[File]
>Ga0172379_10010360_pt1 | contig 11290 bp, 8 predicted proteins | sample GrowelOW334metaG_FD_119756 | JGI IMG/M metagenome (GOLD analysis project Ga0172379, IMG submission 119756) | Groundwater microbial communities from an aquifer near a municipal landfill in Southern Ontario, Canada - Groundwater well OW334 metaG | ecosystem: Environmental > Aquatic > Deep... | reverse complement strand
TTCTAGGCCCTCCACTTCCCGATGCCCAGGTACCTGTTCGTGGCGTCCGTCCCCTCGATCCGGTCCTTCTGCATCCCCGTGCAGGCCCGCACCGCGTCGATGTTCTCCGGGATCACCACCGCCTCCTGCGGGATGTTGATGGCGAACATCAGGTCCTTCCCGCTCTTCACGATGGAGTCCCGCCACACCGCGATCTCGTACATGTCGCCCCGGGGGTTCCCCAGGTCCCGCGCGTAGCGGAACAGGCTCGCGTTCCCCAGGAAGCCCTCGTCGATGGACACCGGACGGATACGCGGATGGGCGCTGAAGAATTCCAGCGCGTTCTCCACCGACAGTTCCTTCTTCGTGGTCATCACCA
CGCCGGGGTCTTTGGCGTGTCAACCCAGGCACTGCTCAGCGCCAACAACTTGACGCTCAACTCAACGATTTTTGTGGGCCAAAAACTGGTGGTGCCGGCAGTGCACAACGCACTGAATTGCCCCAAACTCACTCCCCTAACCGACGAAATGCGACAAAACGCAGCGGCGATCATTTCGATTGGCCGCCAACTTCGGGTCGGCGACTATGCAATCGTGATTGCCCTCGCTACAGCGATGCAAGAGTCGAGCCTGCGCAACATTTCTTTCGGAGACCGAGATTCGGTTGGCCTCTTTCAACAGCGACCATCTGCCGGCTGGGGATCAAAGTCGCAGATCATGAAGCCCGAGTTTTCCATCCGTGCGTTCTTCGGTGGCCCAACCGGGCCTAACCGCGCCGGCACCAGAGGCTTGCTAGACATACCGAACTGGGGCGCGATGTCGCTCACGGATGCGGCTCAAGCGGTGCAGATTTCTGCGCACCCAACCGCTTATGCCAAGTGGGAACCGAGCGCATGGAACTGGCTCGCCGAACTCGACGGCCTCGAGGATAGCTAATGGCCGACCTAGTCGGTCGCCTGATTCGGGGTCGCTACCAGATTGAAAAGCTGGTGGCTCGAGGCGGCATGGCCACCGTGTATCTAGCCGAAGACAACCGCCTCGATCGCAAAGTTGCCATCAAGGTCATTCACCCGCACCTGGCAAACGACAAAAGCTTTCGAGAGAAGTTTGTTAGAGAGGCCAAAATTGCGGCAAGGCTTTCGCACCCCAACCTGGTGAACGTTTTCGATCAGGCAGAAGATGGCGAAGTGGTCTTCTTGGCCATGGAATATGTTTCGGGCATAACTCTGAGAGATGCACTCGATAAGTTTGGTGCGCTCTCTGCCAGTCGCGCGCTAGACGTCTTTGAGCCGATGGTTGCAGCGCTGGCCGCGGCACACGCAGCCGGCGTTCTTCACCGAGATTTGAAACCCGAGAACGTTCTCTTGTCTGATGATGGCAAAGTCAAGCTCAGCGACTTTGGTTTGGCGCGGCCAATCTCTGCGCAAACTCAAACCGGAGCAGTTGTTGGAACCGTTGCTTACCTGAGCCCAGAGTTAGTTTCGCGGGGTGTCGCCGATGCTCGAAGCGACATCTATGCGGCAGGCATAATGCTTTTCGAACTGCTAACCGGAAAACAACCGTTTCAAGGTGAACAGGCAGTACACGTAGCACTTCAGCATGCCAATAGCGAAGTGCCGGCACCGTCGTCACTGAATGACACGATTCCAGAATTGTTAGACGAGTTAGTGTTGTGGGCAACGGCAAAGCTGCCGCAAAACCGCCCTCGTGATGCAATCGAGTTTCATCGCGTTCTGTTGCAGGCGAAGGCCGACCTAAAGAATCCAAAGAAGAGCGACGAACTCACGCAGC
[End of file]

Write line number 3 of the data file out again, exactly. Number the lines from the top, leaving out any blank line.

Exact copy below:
CGCCGGGGTCTTTGGCGTGTCAACCCAGGCACTGCTCAGCGCCAACAACTTGACGCTCAACTCAACGATTTTTGTGGGCCAAAAACTGGTGGTGCCGGCAGTGCACAACGCACTGAATTGCCCCAAACTCACTCCCCTAACCGACGAAATGCGACAAAACGCAGCGGCGATCATTTCGATTGGCCGCCAACTTCGGGTCGGCGACTATGCAATCGTGATTGCCCTCGCTACAGCGATGCAAGAGTCGAGCCTGCGCAACATTTCTTTCGGAGACCGAGATTCGGTTGGCCTCTTTCAACAGCGACCATCTGCCGGCTGGGGATCAAAGTCGCAGATCATGAAGCCCGAGTTTTCCATCCGTGCGTTCTTCGGTGGCCCAACCGGGCCTAACCGCGCCGGCACCAGAGGCTTGCTAGACATACCGAACTGGGGCGCGATGTCGCTCACGGATGCGGCTCAAGCGGTGCAGATTTCTGCGCACCCAACCGCTTATGCCAAGTGGGAACCGAGCGCATGGAACTGGCTCGCCGAACTCGACGGCCTCGAGGATAGCTAATGGCCGACCTAGTCGGTCGCCTGATTCGGGGTCGCTACCAGATTGAAAAGCTGGTGGCTCGAGGCGGCATGGCCACCGTGTATCTAGCCGAAGACAACCGCCTCGATCGCAAAGTTGCCATCAAGGTCATTCACCCGCACCTGGCAAACGACAAAAGCTTTCGAGAGAAGTTTGTTAGAGAGGCCAAAATTGCGGCAAGGCTTTCGCACCCCAACCTGGTGAACGTTTTCGATCAGGCAGAAGATGGCGAAGTGGTCTTCTTGGCCATGGAATATGTTTCGGGCATAACTCTGAGAGATGCACTCGATAAGTTTGGTGCGCTCTCTGCCAGTCGCGCGCTAGACGTCTTTGAGCCGATGGTTGCAGCGCTGGCCGCGGCACACGCAGCCGGCGTTCTTCACCGAGATTTGAAACCCGAGAACGTTCTCTTGTCTGATGATGGCAAAGTCAAGCTCAGCGACTTTGGTTTGGCGCGGCCAATCTCTGCGCAAACTCAAACCGGAGCAGTTGTTGGAACCGTTGCTTACCTGAGCCCAGAGTTAGTTTCGCGGGGTGTCGCCGATGCTCGAAGCGACATCTATGCGGCAGGCATAATGCTTTTCGAACTGCTAACCGGAAAACAACCGTTTCAAGGTGAACAGGCAGTACACGTAGCACTTCAGCATGCCAATAGCGAAGTGCCGGCACCGTCGTCACTGAATGACACGATTCCAGAATTGTTAGACGAGTTAGTGTTGTGGGCAACGGCAAAGCTGCCGCAAAACCGCCCTCGTGATGCAATCGAGTTTCATCGCGTTCTGTTGCAGGCGAAGGCCGACCTAAAGAATCCAAAGAAGAGCGACGAACTCACGCAGC